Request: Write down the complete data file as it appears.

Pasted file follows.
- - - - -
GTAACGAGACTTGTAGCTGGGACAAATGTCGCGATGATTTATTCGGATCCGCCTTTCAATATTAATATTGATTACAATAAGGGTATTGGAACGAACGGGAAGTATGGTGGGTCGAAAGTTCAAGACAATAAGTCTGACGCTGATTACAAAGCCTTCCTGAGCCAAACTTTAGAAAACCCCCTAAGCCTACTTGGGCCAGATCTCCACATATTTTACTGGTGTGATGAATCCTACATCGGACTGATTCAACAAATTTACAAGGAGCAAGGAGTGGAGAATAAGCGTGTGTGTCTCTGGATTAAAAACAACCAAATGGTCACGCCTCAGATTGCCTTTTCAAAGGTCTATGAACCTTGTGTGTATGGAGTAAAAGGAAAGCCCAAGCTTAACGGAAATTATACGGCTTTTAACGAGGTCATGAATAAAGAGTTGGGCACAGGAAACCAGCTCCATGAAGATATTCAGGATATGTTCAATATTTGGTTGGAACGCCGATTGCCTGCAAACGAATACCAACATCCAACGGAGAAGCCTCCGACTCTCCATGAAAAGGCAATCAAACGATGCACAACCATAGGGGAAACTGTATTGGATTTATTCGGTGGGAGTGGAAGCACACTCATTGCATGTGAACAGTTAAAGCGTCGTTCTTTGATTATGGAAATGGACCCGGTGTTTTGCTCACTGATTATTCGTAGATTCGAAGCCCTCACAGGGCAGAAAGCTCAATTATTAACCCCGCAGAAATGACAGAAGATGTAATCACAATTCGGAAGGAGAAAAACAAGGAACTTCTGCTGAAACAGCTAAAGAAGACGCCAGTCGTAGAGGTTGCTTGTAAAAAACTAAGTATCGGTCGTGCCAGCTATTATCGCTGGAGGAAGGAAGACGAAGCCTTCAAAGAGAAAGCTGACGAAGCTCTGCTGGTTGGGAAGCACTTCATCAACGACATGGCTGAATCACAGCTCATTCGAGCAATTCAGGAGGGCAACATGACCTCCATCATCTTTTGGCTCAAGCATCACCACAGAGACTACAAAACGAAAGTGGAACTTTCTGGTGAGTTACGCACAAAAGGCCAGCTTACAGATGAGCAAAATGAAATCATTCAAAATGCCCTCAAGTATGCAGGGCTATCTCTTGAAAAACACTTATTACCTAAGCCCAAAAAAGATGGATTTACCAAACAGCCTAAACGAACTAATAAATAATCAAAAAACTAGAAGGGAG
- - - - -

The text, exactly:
GTAACGAGACTTGTAGCTGGGACAAATGTCGCGATGATTTATTCGGATCCGCCTTTCAATATTAATATTGATTACAATAAGGGTATTGGAACGAACGGGAAGTATGGTGGGTCGAAAGTTCAAGACAATAAGTCTGACGCTGATTACAAAGCCTTCCTGAGCCAAACTTTAGAAAACCCCCTAAGCCTACTTGGGCCAGATCTCCACATATTTTACTGGTGTGATGAATCCTACATCGGACTGATTCAACAAATTTACAAGGAGCAAGGAGTGGAGAATAAGCGTGTGTGTCTCTGGATTAAAAACAACCAAATGGTCACGCCTCAGATTGCCTTTTCAAAGGTCTATGAACCTTGTGTGTATGGAGTAAAAGGAAAGCCCAAGCTTAACGGAAATTATACGGCTTTTAACGAGGTCATGAATAAAGAGTTGGGCACAGGAAACCAGCTCCATGAAGATATTCAGGATATGTTCAATATTTGGTTGGAACGCCGATTGCCTGCAAACGAATACCAACATCCAACGGAGAAGCCTCCGACTCTCCATGAAAAGGCAATCAAACGATGCACAACCATAGGGGAAACTGTATTGGATTTATTCGGTGGGAGTGGAAGCACACTCATTGCATGTGAACAGTTAAAGCGTCGTTCTTTGATTATGGAAATGGACCCGGTGTTTTGCTCACTGATTATTCGTAGATTCGAAGCCCTCACAGGGCAGAAAGCTCAATTATTAACCCCGCAGAAATGACAGAAGATGTAATCACAATTCGGAAGGAGAAAAACAAGGAACTTCTGCTGAAACAGCTAAAGAAGACGCCAGTCGTAGAGGTTGCTTGTAAAAAACTAAGTATCGGTCGTGCCAGCTATTATCGCTGGAGGAAGGAAGACGAAGCCTTCAAAGAGAAAGCTGACGAAGCTCTGCTGGTTGGGAAGCACTTCATCAACGACATGGCTGAATCACAGCTCATTCGAGCAATTCAGGAGGGCAACATGACCTCCATCATCTTTTGGCTCAAGCATCACCACAGAGACTACAAAACGAAAGTGGAACTTTCTGGTGAGTTACGCACAAAAGGCCAGCTTACAGATGAGCAAAATGAAATCATTCAAAATGCCCTCAAGTATGCAGGGCTATCTCTTGAAAAACACTTATTACCTAAGCCCAAAAAAGATGGATTTACCAAACAGCCTAAACGAACTAATAAATAATCAAAAAACTAGAAGGGAG